Sewing Machine Research
ISMACS International
International Sewing Machine Collectors' Society

Green around the gills

ISMACS News
Issue 52
Carolyn M Ybarra

Godzilla Finish Featherweight Sewing Machine

DOES YOUR white-coloured Singer Featherweight (FW) look a little "green around the gills"? Don't worry:  it's not a sign of illness!

That mint-green shade is more likely a reflection of 1950s and '60s industrial-design trends.  While most Singer Featherweight 221 and 221K models were manufactured in the shiny japan-black found on many other , there were at least two other colours and a matte-black finish available.

The most-frequently found alternate colour is usually referred to as white.  The 221K, made in the Kilbowie plant in the 1950s and 60s, came in white as well as black. Many of our Canadian friends own these white-coloured machines which have shorter bed extensions than the black 221s.

Some FW owners have sworn that theirs is not white at all, but rather a mint green.  Your own GF has recently done some intensive sleuthing and discovered that Singer marketed a FW machine which was described in sales literature as "pale turquoise".

Either the mint-green machines are those that were referred to as "pale turquoise" or - less likely - there were actually pale-turquoise (blue) machines marketed.  We are still not sure if there were also pure-white models that did not have any greenish tinge.

One US collector who has over 200 FW machines swears that he has a non-minty, non-pale, purely-green machine!

All known 221J models are light tan.  The "J" indicates Canadian manufacture. It is unclear whether or not some tan machines were also manufactured in Scotland.  The shiny tan surface is a creamy edible-looking shade halfway between a white chocolate and a pale caramel.  The face plate differs from the striped or scrollwork metal plate found on the japan-black machines.  It is a continuation of the same creamy tan, shaped with a long tapering drip melting down the middle, which reinforces the edible aesthetic of the colour.

I know of a few matte-black machines in quilter's or collector's hands which were produced in the United States.  This surface has been fondly referred to by FW aficionados as "godzilla stucco" - "godzilla" for its ugliness (first coined by an online FWfanatic to describe the homelier grapeless version of the Singer 128) - and "stucco" for its bumpy texture.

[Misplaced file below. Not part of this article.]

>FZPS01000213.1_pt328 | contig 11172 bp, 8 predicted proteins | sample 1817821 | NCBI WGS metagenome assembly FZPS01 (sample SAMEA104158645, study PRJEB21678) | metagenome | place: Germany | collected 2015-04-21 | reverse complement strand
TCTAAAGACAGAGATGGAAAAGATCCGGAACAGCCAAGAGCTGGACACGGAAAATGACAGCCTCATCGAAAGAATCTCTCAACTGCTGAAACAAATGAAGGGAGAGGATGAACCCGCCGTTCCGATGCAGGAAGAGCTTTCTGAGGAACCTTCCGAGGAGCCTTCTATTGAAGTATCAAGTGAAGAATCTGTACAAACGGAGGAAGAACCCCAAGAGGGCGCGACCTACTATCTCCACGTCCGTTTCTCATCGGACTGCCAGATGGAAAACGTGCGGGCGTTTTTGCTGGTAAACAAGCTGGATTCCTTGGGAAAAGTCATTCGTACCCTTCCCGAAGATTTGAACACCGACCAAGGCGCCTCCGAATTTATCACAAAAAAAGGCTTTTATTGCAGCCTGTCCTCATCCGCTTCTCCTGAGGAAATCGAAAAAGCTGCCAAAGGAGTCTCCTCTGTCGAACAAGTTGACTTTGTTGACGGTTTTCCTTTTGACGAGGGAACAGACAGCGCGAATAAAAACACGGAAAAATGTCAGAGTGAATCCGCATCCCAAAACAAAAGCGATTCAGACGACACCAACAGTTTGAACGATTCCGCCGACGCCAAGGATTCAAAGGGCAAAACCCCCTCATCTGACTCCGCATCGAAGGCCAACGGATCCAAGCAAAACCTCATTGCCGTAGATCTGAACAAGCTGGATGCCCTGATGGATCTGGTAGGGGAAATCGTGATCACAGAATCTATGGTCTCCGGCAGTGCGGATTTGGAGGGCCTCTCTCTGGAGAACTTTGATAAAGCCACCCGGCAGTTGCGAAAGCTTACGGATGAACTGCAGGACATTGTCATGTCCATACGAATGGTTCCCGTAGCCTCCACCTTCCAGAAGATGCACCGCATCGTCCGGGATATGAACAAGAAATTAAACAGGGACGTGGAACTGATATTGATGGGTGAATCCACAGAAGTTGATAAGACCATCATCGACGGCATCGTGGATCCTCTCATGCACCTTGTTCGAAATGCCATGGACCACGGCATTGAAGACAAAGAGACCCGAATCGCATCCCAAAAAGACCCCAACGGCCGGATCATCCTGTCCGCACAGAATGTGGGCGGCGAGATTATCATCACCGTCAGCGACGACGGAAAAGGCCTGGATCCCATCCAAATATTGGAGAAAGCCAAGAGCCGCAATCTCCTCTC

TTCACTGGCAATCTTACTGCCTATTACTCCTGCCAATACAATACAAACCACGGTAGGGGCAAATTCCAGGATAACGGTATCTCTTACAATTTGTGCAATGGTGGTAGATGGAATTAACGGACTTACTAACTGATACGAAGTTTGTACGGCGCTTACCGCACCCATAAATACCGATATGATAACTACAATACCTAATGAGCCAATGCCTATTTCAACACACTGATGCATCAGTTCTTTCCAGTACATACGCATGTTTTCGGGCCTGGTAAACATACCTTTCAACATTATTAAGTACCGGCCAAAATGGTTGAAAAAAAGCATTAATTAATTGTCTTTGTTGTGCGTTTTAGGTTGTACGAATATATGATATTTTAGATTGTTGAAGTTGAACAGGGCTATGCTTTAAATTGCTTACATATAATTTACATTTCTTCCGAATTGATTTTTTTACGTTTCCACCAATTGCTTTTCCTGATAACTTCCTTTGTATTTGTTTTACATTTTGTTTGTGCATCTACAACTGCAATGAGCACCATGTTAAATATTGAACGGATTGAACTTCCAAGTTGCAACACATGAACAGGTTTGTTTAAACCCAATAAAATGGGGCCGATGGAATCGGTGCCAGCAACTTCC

There is a dubious but amusing theory that matte-black machines were only sold to the military, and that their surface was a means of ensuring that they would not reflect light in the heat of battle and betray troop location to the enemy!  One somehow doubts that 11 lb were a part of the regular troop kit.  The matte-black machines on record were manufactured in 1939-40 when the US was not yet at war.

The matte-black machines have touches of Japan finish on the inside of the handwheel and the light switch. There is no gold trim on the base, rather there are three parallel grooves along the front and back when the gold trim would be.  This design difference indicates a different mould or form being used for these than that in use for the standard shiny-black machines.  Some matte-black machines have a striated faceplate exactly like that on the post-war Japan-black machines.  Others have a black-matte faceplate with three striations.

Some colour mysteries may be based on repainting, as in the "matte-black" machine one collector was offered, which turned out to be a very bad paint job over a japan-finish machine, with the gold leaf showing through the paint!

Research on Singer Sewing Machines

Company advertising literature as well as interviews with retired repair and sales personnel could shed more light on the full spectrum of colour variations to be found on FW machines.  And then there are the cases ... Stay tuned!

Notes:

1.  This article relies heavily on the survey of machines owned by on-line members of FWfanatics, conducted by ISMACS member Krisi Santilla, and on personal communication with Santilla.

2.  Free-arm model 222K Featherweights appear to have only been produced in japan black.

3.  The initial following the model number represents the plant in which the machine was manufactured.  "K" refers to the Kilbowie plant in Scotland, "J" to the St Johns plant in Canada and no initial implies US manufacture. 

Model numbers should not be confused with serial numbers on the bottom of machines  which can be used for obtaining date of manufacture.